At the time of writing, the publicly-available KDrive server only supports Linux. As most of KDrive is OS-agnostic, porting to a different Unix-like system should not be difficult.
Some bits of the source hint at support for certain proprietary systems, but it seems incomplete.
If you port KDrive to a different OS, I'd be glad to hear from you (and I am sure so would Keith). BSD should be easy. Minix-VMD might be more challenging, as it lacks a standard socket library; but then, earlier versions of XFree86 used to run on Minix-VMD, and KDrive uses the same XTrans layer. Stock 32-bit Minix doesn't have a poll/select equivalent.
I want to see KDrive on stock Minix. Please.
At the time of writing, the KDrive server only has support for a generic Linux keyboard; the keyboard mapping is copied from the Linux kernel tables at startup. As X11 has richer keyboard information than Linux, and furthermore KDrive's mapping tables are incomplete, the results are not always perfect; I have found it necessary to fix my keyboard using xmodmap.
Since XFree86 4.2.0, KDrive automatically detects the type of mouse on /dev/mouse, which should be a link to the correct mouse device. Most common types of mice (including, of course, PS/2, Microsoft and Logitech serial, and Microsoft “bus”) are supported by the mouse driver; if yours is not, your best bet is probably to use gmp in repeater mode.
KDrive includes a fairly large selection of display drivers. Two are fully generic but unaccelerated: fbdev (included in the Xfbdev server) and vesa (included in the Xvesa server). The other drivers are partially accelerated, and support specific video hardware.
The generic drivers are documented in the Xfbdev(1) and Xvesa(1) manual pages. The accelerated drivers are currently undocumented; the only source of information about them is the source. Please see the directories under hw/kdrive/ and enjoy your read.
KDrive should be able to support all the font renderers supported by XFree86. You may add any of the following to your host.def file:
In XFree86 4.3.0 and later, the FreeType backend includes support for all common scalable font formats (including Type 1). For most uses, it is the only one that you will need.
Some of these renderers are rather large; you may want to think twice before including them in your “tiny” server.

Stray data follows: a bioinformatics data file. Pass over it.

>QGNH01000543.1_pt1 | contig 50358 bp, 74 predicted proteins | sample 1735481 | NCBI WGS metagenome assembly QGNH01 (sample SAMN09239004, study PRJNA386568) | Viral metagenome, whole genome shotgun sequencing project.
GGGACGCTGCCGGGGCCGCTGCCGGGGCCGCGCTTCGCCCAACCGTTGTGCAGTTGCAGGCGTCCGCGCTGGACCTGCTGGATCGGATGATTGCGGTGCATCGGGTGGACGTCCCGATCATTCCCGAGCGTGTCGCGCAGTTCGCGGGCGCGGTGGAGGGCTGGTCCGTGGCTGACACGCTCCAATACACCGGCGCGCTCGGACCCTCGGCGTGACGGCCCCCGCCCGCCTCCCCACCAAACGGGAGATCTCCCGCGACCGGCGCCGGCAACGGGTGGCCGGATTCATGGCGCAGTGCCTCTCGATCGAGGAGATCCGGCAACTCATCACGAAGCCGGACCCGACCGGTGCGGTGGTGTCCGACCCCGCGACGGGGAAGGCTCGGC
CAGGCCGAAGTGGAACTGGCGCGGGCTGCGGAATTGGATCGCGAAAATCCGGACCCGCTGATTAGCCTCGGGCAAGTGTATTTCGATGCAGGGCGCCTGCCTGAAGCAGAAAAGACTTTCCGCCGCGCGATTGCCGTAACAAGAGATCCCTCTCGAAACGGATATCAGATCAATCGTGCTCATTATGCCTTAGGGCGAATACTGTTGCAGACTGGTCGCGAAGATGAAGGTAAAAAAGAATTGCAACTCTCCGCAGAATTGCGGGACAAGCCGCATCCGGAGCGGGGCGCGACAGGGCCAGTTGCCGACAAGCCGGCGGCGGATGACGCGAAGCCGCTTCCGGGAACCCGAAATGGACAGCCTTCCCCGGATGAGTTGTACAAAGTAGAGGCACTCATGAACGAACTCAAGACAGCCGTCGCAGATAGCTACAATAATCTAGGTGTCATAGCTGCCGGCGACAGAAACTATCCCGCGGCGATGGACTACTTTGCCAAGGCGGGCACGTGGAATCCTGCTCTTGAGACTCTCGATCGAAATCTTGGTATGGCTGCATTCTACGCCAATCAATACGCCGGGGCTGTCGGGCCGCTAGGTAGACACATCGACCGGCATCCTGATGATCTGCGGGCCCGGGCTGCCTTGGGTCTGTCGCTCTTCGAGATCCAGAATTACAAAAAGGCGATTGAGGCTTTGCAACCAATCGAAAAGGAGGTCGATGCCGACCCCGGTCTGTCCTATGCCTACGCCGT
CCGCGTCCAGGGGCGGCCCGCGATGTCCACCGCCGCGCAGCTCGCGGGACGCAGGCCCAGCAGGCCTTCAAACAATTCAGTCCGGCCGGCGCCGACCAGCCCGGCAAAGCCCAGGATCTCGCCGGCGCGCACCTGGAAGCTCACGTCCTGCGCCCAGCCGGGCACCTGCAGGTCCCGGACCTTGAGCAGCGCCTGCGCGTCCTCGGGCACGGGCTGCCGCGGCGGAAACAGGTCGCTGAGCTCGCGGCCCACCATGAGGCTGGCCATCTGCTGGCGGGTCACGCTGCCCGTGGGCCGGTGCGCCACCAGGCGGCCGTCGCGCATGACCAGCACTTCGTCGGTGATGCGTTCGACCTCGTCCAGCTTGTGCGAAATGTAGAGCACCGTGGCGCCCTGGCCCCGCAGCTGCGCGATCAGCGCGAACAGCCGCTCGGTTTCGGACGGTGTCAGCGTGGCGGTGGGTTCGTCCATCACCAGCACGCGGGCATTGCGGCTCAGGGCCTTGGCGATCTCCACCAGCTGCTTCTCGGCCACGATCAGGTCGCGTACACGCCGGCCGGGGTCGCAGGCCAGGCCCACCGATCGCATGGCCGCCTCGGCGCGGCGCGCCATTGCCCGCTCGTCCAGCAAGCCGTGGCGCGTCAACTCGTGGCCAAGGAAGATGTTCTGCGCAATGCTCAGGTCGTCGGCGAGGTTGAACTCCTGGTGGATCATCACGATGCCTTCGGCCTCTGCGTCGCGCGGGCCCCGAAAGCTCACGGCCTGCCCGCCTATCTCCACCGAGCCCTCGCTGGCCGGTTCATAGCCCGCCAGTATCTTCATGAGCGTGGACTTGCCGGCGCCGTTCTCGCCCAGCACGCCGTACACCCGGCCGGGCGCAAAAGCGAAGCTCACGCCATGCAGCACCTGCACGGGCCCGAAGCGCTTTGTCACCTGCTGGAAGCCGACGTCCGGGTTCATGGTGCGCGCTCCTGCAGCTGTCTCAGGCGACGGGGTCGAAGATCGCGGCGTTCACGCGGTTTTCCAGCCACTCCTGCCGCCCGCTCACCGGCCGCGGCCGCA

As noted above, KDrive includes a number of hardwired, compiled-in fonts. There is no good reason to disable support for these “built-in” fonts; however, if you insist, you may use
KDrive might or might not be able to support any server extension supported by XFree86 that is not directly related to hardware. Use the usual incantations in your host.def file, for example,
There is no good reason to disable the RENDER extension.
Any additional options that you want to pass to the C compiler should be put in KdriveServerExtraDefines:
At least the Xvesa server appears to build and run when linked against uClibc; note, however, that I haven't done any extensive testing.
You will first need to add two trivial functions to uClibc; this is simply done by relinking uClibc with uclibc-missing-math.c. Then, assuming that your uclibc toolchain is invoked by i386-uclibc-cc, add the following to your host.def file:
If you haven't recompiled libz against uClibc, you will also need to add the following line to your host.def:
This will have the side-effect of disabling all support for compressed fonts.
Is the uclibc-missing-math.c hack still necessary with recent uClibc releases?
Binary KDrive servers for GNU/Linux/x86 might be available from my KDrive download directory.
These binaries are offered in good faith, but really with no guarantee. Not even of any kind.
Handhelds Org and Jim Gettys' page about cross-compiling KDrive.
Keith Packard, the primary author of KDrive.
Back to my software page.
Juliusz Chroboczek, <firstname.lastname@example.org>